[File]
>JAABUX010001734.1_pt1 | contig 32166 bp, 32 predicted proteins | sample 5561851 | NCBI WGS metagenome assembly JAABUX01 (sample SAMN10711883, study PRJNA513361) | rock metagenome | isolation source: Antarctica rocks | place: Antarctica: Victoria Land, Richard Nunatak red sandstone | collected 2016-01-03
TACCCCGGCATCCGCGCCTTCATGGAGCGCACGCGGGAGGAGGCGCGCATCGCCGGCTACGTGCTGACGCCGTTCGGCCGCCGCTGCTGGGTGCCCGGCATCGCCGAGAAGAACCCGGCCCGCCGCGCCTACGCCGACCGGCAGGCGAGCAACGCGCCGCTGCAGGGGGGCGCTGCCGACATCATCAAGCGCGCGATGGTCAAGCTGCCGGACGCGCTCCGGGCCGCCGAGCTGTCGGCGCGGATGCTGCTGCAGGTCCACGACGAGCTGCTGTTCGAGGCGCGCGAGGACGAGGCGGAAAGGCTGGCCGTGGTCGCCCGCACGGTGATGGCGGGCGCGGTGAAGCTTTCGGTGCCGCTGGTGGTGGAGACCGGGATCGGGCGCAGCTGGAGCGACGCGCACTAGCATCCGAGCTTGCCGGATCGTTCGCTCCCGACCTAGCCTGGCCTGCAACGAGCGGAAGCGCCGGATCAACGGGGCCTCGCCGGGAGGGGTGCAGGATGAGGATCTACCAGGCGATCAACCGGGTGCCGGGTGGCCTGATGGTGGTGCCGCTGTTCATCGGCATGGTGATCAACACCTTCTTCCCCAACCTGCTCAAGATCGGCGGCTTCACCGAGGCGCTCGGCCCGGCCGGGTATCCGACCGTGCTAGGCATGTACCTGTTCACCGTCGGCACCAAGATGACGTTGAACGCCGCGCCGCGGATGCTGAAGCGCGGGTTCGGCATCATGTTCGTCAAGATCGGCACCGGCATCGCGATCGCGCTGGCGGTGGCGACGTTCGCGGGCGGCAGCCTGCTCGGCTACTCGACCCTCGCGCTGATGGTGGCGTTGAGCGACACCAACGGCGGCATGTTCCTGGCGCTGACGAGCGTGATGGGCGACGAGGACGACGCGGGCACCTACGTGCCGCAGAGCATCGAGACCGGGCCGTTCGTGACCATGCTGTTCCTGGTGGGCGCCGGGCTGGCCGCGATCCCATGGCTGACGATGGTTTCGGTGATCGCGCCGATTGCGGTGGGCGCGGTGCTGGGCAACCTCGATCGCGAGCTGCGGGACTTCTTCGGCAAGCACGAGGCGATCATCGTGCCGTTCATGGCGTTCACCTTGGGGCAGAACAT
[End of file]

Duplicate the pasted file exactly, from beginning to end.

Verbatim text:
>JAABUX010001734.1_pt1 | contig 32166 bp, 32 predicted proteins | sample 5561851 | NCBI WGS metagenome assembly JAABUX01 (sample SAMN10711883, study PRJNA513361) | rock metagenome | isolation source: Antarctica rocks | place: Antarctica: Victoria Land, Richard Nunatak red sandstone | collected 2016-01-03
TACCCCGGCATCCGCGCCTTCATGGAGCGCACGCGGGAGGAGGCGCGCATCGCCGGCTACGTGCTGACGCCGTTCGGCCGCCGCTGCTGGGTGCCCGGCATCGCCGAGAAGAACCCGGCCCGCCGCGCCTACGCCGACCGGCAGGCGAGCAACGCGCCGCTGCAGGGGGGCGCTGCCGACATCATCAAGCGCGCGATGGTCAAGCTGCCGGACGCGCTCCGGGCCGCCGAGCTGTCGGCGCGGATGCTGCTGCAGGTCCACGACGAGCTGCTGTTCGAGGCGCGCGAGGACGAGGCGGAAAGGCTGGCCGTGGTCGCCCGCACGGTGATGGCGGGCGCGGTGAAGCTTTCGGTGCCGCTGGTGGTGGAGACCGGGATCGGGCGCAGCTGGAGCGACGCGCACTAGCATCCGAGCTTGCCGGATCGTTCGCTCCCGACCTAGCCTGGCCTGCAACGAGCGGAAGCGCCGGATCAACGGGGCCTCGCCGGGAGGGGTGCAGGATGAGGATCTACCAGGCGATCAACCGGGTGCCGGGTGGCCTGATGGTGGTGCCGCTGTTCATCGGCATGGTGATCAACACCTTCTTCCCCAACCTGCTCAAGATCGGCGGCTTCACCGAGGCGCTCGGCCCGGCCGGGTATCCGACCGTGCTAGGCATGTACCTGTTCACCGTCGGCACCAAGATGACGTTGAACGCCGCGCCGCGGATGCTGAAGCGCGGGTTCGGCATCATGTTCGTCAAGATCGGCACCGGCATCGCGATCGCGCTGGCGGTGGCGACGTTCGCGGGCGGCAGCCTGCTCGGCTACTCGACCCTCGCGCTGATGGTGGCGTTGAGCGACACCAACGGCGGCATGTTCCTGGCGCTGACGAGCGTGATGGGCGACGAGGACGACGCGGGCACCTACGTGCCGCAGAGCATCGAGACCGGGCCGTTCGTGACCATGCTGTTCCTGGTGGGCGCCGGGCTGGCCGCGATCCCATGGCTGACGATGGTTTCGGTGATCGCGCCGATTGCGGTGGGCGCGGTGCTGGGCAACCTCGATCGCGAGCTGCGGGACTTCTTCGGCAAGCACGAGGCGATCATCGTGCCGTTCATGGCGTTCACCTTGGGGCAGAACAT